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Page last updated at 08:15 GMT, Tuesday, 28 October 2008

Colombia aims to reward ex-rebel

Colombian President Alvaro Uribe (left) greets former Farc guerrilla, known as Isaza in Cali, Colombia (26/10/2008)
"Isaza" (right) faces death for his desertion if caught by the Farc

A Colombian guerrilla who led a hostage to freedom could receive a new life in France and almost half a million dollars by the government.

The rebel, known only by the alias of "Isaza", spent 10 years in the Revolutionary Armed Forces of Colombia.

He led former congressman Oscar Tulio Lizcano to freedom after the politician had spent eight years as a captive.

The Farc are still holding more than 20 hostages that they want to exchange for hundreds of their comrades in prison.

Reports from Colombia say talks are taking place to overcome legal hurdles concerning what happens next to Isaza.

This could include dropping any charges he might have faced as a member of Farc.

In addition, Defence Minister Juan Manuel Santos said the former rebel could receive a reward of around $419,000 (269,000).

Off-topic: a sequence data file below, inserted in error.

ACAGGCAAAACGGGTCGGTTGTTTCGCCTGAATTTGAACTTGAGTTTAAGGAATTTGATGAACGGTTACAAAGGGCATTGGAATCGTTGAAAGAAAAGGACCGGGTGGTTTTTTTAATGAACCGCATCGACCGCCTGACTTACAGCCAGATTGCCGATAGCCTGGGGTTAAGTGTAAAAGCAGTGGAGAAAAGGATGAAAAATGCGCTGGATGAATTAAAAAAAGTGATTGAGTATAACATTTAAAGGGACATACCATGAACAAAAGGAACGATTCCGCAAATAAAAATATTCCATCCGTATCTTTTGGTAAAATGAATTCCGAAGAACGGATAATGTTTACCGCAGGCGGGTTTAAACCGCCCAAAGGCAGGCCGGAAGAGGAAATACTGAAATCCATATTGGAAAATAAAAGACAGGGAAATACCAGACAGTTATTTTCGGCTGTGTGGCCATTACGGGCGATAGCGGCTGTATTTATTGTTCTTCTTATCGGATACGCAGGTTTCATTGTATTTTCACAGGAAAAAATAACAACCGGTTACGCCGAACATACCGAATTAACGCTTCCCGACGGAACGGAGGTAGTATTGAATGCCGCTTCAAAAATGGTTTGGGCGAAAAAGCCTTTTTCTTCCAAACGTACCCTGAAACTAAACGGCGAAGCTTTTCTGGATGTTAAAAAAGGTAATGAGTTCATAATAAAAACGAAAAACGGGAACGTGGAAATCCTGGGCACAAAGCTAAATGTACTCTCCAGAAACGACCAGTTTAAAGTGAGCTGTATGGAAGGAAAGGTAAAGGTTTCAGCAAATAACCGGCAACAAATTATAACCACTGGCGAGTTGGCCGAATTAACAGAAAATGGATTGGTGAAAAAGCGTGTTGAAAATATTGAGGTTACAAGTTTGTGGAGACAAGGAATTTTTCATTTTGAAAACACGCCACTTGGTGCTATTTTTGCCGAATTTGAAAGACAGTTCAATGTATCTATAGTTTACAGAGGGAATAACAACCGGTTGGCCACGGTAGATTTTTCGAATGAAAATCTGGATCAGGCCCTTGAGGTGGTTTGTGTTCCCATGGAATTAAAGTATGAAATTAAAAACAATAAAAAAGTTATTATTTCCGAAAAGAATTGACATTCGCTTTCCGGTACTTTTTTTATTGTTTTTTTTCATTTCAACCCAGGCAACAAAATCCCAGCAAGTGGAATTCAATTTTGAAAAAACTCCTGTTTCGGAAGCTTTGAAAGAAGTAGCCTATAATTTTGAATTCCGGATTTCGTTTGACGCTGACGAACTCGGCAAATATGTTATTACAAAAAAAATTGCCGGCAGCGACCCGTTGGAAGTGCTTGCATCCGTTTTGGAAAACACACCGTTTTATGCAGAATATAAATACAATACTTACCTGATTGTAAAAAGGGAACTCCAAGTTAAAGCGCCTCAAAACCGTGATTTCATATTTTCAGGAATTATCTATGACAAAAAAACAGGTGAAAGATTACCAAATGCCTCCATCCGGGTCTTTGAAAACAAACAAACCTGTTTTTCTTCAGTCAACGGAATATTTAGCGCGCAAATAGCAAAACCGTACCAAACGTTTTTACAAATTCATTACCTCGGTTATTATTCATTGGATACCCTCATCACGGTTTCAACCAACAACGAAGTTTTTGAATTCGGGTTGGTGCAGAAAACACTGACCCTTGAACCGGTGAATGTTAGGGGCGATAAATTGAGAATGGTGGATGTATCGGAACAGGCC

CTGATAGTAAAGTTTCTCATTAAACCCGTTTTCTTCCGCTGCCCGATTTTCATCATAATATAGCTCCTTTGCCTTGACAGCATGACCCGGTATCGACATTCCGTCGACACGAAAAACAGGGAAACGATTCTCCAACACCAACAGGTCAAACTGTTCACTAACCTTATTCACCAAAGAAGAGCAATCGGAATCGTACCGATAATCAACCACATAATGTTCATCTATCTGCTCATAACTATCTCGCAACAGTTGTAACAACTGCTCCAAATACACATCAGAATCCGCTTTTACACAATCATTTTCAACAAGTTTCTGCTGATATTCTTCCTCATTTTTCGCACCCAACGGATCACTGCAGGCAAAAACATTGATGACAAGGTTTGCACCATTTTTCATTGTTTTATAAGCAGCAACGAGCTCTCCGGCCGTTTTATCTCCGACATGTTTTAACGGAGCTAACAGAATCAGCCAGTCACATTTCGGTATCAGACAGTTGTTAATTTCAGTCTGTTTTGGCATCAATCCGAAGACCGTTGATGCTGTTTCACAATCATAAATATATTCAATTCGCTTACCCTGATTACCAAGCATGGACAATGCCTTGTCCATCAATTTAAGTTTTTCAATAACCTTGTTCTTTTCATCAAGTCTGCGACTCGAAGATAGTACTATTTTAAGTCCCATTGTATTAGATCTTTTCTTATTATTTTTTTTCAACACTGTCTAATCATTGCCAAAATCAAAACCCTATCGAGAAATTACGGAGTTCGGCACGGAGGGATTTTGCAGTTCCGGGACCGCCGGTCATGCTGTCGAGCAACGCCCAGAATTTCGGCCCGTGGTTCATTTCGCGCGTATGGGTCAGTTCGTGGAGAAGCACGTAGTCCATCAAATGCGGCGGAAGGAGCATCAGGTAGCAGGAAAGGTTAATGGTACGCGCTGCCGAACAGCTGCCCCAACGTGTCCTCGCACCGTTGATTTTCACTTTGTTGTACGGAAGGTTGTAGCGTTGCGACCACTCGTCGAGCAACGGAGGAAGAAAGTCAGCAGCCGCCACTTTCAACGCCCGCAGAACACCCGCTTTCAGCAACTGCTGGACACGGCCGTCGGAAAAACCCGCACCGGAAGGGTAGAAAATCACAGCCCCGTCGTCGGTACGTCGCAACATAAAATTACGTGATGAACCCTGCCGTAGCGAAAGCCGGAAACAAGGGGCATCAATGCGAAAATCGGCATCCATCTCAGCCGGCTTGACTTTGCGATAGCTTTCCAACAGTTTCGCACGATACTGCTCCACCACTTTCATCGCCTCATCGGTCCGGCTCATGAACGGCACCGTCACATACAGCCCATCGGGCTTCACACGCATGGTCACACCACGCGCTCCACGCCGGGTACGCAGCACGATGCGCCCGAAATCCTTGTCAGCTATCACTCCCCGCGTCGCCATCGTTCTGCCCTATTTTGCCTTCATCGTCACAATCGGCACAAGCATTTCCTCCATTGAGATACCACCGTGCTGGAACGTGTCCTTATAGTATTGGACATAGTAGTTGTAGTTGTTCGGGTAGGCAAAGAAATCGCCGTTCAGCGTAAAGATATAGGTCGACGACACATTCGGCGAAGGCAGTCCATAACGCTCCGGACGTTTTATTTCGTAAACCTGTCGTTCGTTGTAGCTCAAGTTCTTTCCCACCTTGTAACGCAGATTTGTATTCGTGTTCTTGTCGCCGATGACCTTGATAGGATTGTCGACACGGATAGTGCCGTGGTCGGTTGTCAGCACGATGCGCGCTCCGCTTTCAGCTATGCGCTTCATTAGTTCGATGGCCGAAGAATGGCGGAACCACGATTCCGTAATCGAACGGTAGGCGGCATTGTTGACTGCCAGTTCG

On Monday, French authorities said they were doing a background check to ensure Isaza qualified for asylum there. Last year, France offered asylum to Farc rebels who defected as part of efforts to secure the release of hostages.

Correspondents say the message the government is sending to Farc rebels guarding the remaining hostages is clear: desert with your prisoners and we will not only make you rich, but ensure you live far from the reach of the vengeful guerrilla army.

All deserters from the Farc are sentenced to death by their fellow guerrillas, a fact that has discouraged many from making the leap to freedom.

However, the government is seeking to alleviate that fear and secure the liberation of more than 20 high-profile hostages, mainly politicians and Colombian servicemen, still in rebel hands.

Legal hurdles

The BBC's Jeremy McDermott, in Medellin, says that while the promises have been made, the former Farc guard still has some legal hurdles to surmount.

The Attorney General Mario Iguaran said that his life in France and his reward are within legal reach, but he urged the government to promote some new legislation to make future desertions of this nature quicker to resolve.

Desertion has become the Achilles heel of the Farc, with 1,500 rebels having fled the guerrilla army this year, our correspondent says.

They have brought with them invaluable intelligence on the Farc, which the military have been quick to take advantage of.

Furthermore, they have undermined the morale of those rebel fighters that still remain.



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